For every dollar of investment in the strategic associations the state gave a dollar in benefits. So, when you look at last October's decision [to raise royalties], it was more than reasonable. Now that conditions are different, and for new projects we have a new hydrocarbons law that will require 30% royalties and a 51% project share for the state, all the companies are telling us that they want to invest.
Q: How is PDVSA coping with the loss of 18,000 employees who were fired after the 2002-03 strike? You lost a lot of expertise.
A:We're overcoming it. We believe oil-company employees now are much more conscious of how important the company is for Venezuela. We believe many of the people who worked here before, when they made the political decision to abandon their workplace [and go on strike], abandoning their responsibilities and damaging installations, caused immense losses to the country that are still being quantified. They placed political interests before the interest of the country. They were very well prepared, technically speaking, but they lacked integrity and ethics.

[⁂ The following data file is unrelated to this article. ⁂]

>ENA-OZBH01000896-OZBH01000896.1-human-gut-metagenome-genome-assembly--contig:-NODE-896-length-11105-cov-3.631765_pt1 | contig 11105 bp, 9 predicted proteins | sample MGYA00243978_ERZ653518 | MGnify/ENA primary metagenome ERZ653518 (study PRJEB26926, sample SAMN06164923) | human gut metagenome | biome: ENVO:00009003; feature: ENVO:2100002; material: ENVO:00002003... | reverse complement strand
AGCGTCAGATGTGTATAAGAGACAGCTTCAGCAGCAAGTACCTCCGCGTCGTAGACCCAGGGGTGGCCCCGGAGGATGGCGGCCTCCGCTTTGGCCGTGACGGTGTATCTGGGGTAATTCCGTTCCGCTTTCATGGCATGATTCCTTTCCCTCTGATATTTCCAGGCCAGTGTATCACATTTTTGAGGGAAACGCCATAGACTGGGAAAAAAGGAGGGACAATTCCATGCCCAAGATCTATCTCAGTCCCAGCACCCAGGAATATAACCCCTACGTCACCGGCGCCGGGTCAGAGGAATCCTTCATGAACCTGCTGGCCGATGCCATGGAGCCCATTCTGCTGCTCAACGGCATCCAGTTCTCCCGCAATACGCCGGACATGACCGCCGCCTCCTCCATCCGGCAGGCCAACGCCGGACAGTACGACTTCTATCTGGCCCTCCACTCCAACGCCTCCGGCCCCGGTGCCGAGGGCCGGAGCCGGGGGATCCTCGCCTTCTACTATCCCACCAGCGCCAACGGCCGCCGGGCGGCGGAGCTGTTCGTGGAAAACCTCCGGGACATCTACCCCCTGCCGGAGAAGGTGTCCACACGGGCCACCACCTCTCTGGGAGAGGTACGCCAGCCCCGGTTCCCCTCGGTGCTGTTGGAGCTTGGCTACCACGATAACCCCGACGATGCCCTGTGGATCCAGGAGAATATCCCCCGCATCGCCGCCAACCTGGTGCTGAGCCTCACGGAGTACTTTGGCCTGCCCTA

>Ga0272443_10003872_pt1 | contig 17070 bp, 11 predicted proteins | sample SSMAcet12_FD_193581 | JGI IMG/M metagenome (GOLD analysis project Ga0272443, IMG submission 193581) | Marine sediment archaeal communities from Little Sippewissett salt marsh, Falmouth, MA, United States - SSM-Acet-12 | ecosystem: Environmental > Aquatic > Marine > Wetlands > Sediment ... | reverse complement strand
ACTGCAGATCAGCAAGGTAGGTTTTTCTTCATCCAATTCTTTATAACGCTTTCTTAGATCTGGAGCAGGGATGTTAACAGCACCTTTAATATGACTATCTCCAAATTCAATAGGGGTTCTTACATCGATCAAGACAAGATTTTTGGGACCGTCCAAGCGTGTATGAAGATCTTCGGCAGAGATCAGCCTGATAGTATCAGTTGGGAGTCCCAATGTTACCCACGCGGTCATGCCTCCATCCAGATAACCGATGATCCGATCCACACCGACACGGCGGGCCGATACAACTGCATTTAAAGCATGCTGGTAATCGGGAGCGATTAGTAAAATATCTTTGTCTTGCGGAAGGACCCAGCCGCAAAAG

We are preparing people as quickly as possible. Last year, we sent around 160 people to Norway, to observe North Sea operations. I just came back from the University of Houston, to try and implement a program so their professors can come here to teach PDVSA employees one week per month for on-site master's degrees. We're working with a lot of younger people now.
Q: How is PDVSA funding President Chávez's social development programs without hurting its own finances?
A:We manage a rotating fund of some $2 billion. For every barrel of oil sold above the $23-a-barrel price, the difference is deposited into this fund. This is spent on projects -— railways, highways. We've been doing this for about a year and a half.
Q: And the other $1.7 billion that PDVSA gave last year to finance health and education projects? Isn't that taken out of your PDVSA investment budget?
A:No, that is included in our annual budget [as a separate item]. We plan for enough oil investment to comply with our production goals. Our business plan calls for producing 4.9 million barrels of crude within five years, and so we are investing enough to comply with that plan.